Logger deployment and data processing
We carried out fieldwork on two widely-separated populations; Bird Island, SG in the southwest Atlantic Ocean (54°00′ S, 38°03′ W) and Marion Island, PEI in the southwest Indian Ocean (46°54′ S, 37°45′ E). Together these archipelagos represent >60% of the global annual breeding population (Supplementary Table S1). The experimental protocol at Bird Island was approved by the Ethics Committee of British Antarctic Survey, and the study conducted in accordance with the relevant guidelines and regulations of the Government of South Georgia and the South Sandwich Islands. On Marion Island, research was conducted under permit issued by the South African Department of Environmental Affairs, following approval by the University of Cape Town’s Animal Ethics Committee. We tracked previously successful breeders from both SG (n = 22) and PEI (n = 24), and failed breeders from SG (n = 19) (see Supplementary Material for details). Handling time for deployment and retrieval of tracking devices was <10 minutes. GHA are sexually size-dimorphic10, and most birds were sexed from bill measurements.
We processed light data in Multitrace, providing two positions per day with a mean error of 186 km ± 114 km45. We excluded locations with interruptions around sunrise and sunset, and periods around the equinox (2 to 4 weeks), when latitude cannot be estimated reliably; however, individual departure and arrival times could still be derived from longitudinal movements. We created utilization distribution (UD) kernels to show spatial patterns, with the 50% and 90% UDs representing core and general use areas. To control for individual differences in tracking durations, UDs were generated for each bird and then merged so there was equal representation in our larger sample. We selected a grid size of 50 km and smoothing parameter of 200 km to account for tag error26,45.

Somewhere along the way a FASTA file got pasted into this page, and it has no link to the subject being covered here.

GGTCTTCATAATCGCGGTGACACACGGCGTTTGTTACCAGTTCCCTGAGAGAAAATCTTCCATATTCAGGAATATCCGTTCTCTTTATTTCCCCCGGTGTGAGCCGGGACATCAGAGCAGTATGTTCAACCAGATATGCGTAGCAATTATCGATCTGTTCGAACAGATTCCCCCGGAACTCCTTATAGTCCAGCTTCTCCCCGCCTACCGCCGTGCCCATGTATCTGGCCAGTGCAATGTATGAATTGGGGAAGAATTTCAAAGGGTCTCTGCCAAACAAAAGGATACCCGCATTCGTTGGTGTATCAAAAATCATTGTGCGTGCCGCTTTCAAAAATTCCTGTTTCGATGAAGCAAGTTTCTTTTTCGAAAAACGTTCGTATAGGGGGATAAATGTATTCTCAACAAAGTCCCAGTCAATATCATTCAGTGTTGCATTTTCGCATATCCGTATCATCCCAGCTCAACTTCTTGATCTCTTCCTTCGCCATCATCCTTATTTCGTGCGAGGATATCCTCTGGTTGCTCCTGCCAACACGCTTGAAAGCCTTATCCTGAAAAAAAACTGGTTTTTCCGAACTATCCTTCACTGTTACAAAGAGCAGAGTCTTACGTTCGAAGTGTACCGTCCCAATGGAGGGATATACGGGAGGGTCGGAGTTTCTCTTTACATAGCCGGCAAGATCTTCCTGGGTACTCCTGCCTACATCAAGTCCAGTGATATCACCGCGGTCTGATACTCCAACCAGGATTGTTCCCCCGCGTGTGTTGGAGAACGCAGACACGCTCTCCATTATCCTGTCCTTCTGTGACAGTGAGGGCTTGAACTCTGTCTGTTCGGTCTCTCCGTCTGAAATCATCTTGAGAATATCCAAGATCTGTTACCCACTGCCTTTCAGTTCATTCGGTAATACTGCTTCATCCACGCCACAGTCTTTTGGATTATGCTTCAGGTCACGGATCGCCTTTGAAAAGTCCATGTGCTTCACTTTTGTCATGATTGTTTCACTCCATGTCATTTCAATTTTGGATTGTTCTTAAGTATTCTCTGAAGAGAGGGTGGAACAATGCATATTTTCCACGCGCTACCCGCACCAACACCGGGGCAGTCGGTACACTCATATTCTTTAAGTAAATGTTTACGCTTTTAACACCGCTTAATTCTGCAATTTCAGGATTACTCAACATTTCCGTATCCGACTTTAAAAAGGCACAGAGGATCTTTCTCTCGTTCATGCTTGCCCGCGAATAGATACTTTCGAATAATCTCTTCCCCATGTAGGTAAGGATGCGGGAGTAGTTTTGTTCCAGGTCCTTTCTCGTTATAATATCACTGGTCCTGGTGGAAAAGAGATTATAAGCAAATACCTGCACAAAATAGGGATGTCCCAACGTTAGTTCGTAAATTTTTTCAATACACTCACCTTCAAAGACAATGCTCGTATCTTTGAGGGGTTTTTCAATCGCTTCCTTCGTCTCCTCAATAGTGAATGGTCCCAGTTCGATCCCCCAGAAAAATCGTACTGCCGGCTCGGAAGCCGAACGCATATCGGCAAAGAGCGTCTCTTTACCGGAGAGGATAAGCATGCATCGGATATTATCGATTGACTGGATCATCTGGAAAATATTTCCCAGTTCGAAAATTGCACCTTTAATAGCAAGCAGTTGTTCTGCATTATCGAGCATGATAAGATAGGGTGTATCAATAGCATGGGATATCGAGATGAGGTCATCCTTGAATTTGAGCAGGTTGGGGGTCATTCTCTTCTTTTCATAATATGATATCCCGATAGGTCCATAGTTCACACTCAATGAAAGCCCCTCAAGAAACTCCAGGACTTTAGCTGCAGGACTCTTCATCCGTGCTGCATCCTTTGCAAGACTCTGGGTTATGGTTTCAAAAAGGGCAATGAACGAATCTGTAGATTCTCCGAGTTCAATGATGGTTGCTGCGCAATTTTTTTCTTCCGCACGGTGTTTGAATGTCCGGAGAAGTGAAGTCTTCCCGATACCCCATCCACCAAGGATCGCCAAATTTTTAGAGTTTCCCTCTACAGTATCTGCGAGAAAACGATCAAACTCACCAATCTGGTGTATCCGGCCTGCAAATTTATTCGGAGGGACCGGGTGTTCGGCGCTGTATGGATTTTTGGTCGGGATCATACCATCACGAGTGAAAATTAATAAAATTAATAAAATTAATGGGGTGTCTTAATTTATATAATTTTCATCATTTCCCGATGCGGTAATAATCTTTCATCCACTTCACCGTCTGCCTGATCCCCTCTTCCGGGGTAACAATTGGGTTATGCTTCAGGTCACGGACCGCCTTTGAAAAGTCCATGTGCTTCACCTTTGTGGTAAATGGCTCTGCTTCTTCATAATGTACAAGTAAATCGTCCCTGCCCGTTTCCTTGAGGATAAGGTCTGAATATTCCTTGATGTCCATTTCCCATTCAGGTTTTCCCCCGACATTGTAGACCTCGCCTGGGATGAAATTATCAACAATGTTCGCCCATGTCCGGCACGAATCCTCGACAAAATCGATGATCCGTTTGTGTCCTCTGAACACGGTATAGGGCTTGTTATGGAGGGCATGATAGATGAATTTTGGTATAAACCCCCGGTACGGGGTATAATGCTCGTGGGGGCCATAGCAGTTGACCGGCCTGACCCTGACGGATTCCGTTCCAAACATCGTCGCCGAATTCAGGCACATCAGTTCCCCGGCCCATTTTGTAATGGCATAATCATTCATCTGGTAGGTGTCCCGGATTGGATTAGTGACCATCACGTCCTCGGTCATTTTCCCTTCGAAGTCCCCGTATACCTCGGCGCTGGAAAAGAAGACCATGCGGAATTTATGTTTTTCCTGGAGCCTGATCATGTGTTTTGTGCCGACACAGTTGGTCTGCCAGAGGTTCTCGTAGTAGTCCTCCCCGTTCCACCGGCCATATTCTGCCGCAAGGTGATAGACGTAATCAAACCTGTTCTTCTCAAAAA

Distributions of birds were compared in summer (mid-September to mid-May, coinciding with the breeding season) and winter (mid-May to mid-September). To determine if samples were sufficient to represent each population, a bootstrapping approach was used to randomly sample home-range area with an increasing number of individuals46 (see Supplementary Material for details).